Time to Dairy Forward with Professional Dairy Producers of Wisconsin

John Oncken

My guess is that there were a few more concerns on the minds of the 1,250 attendees at the 2019 Professional Dairy Producers of Wisconsin annual Business Conference held last week in Madison than I’d noted in most previous years. Then why wouldn’t there be? Milk prices have been in the doldrums for too long (for over three years now) and dairy farms of most any size and type are hurting to some extent.

Most everyone is aware of the loss of dairy farms in Wisconsin last year — some 700 bringing the total to about 8,100 licensed dairies in the state. But the 600 or so farmers attending the conference were not thinking of giving up dairying, they were there to hear about ways to keep their dairy operation and themselves moving ahead in their chosen profession. 

Hall of Ideas

The 159 commercial exhibitors in 195 booths in the “Hall of Ideas” probably didn’t expect to sell enough to get their money back over the two days.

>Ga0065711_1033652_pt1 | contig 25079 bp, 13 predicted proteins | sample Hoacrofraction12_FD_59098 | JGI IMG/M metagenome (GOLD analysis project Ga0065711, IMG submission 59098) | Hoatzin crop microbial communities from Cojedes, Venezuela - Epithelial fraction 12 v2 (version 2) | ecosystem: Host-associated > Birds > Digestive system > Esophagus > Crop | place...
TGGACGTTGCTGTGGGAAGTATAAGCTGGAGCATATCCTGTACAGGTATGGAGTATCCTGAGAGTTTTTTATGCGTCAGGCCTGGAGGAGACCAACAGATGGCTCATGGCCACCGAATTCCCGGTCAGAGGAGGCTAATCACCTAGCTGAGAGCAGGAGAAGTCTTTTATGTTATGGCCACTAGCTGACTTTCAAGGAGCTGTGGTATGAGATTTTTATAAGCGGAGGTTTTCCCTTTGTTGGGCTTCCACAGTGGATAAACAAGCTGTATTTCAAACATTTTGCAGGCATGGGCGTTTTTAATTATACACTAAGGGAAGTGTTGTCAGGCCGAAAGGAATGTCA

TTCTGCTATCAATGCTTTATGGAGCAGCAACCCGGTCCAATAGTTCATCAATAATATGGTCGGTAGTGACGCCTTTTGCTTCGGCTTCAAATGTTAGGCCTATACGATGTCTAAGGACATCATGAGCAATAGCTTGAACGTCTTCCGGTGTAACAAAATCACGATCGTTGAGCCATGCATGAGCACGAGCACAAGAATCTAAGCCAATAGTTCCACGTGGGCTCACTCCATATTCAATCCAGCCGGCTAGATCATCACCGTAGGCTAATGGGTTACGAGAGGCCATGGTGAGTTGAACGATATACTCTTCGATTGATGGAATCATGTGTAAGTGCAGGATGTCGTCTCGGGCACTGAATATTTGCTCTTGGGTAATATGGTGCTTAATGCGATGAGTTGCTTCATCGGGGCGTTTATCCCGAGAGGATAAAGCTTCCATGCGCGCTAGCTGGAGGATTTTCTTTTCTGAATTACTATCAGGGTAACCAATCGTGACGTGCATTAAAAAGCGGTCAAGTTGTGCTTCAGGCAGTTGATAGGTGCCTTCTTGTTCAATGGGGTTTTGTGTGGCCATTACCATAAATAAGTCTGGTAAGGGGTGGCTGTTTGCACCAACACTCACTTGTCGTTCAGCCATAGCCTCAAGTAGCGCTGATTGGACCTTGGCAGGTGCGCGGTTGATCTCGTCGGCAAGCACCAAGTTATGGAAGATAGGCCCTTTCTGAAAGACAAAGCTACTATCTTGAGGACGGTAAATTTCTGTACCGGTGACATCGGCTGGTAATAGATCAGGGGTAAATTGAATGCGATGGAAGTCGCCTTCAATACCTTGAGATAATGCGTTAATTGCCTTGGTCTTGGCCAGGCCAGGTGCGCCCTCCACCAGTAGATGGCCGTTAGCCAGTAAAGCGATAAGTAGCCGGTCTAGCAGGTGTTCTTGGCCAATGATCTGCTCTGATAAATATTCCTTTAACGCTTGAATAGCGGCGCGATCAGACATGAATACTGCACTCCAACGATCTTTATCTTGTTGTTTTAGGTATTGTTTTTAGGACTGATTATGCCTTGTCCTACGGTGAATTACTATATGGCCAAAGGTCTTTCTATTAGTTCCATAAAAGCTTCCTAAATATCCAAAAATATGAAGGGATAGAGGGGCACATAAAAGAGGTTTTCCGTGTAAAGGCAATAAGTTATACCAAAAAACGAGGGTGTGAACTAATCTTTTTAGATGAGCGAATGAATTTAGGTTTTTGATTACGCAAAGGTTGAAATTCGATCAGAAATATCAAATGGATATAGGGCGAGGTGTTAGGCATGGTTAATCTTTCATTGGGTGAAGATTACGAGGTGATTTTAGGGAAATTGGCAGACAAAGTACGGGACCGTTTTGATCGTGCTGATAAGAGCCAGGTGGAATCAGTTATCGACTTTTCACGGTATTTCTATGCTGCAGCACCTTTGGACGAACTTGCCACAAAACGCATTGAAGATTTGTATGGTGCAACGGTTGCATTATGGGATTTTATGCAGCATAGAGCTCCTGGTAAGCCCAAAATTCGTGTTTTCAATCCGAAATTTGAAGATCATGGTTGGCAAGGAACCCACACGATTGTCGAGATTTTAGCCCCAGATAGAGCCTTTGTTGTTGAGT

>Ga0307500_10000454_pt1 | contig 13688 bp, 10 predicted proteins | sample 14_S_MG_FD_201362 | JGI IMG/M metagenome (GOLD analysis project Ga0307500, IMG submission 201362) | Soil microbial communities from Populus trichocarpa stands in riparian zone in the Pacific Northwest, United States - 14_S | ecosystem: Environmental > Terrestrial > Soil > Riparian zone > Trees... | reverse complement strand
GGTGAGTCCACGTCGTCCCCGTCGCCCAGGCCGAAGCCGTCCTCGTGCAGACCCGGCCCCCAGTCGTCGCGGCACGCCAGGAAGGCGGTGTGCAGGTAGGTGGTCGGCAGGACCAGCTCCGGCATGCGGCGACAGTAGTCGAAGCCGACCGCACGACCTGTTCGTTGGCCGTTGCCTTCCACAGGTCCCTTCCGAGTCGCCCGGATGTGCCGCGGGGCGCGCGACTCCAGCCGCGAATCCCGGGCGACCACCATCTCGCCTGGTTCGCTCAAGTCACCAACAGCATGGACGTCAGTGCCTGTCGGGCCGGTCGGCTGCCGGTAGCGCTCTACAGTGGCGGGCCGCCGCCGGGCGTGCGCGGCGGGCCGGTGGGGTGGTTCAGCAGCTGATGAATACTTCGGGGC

The exhibitors offered advice and ideas.

“We want producers to know we support them and will be there when they can again buy,” was a common theme espoused by exhibitors.  

Several of the ag construction companies admitted they weren’t doing much new farm building but were still doing well in the commercial field. One builder said his company would be doing some major projects on rebuilding barns (not theirs) that had fallen during the heavy snows of a few weeks ago.  

Many choices

In addition to the Hall of Ideas, attendees had many choices among the five Keynote presentations ranging from Dr. David Kohl’s look at dairying from a world perspective to four motivational presentations centering on going forward in spite of barriers you have encountered.  

Then there were the dozens of specialty sessions covering a wide range of topics from: “Dairy and our carbon footprint,” to “The why in farm lending” to “The Top 20% - what are They doing” to “Managing stress" to “Dairy trends.”

The exhibit area was near empty while the educational seminars were in session.

The popular half hour learning lounge presentations again were well attended as 15 presentations ranging across dairyland from feeding to manure handling to the checkoff program were offered.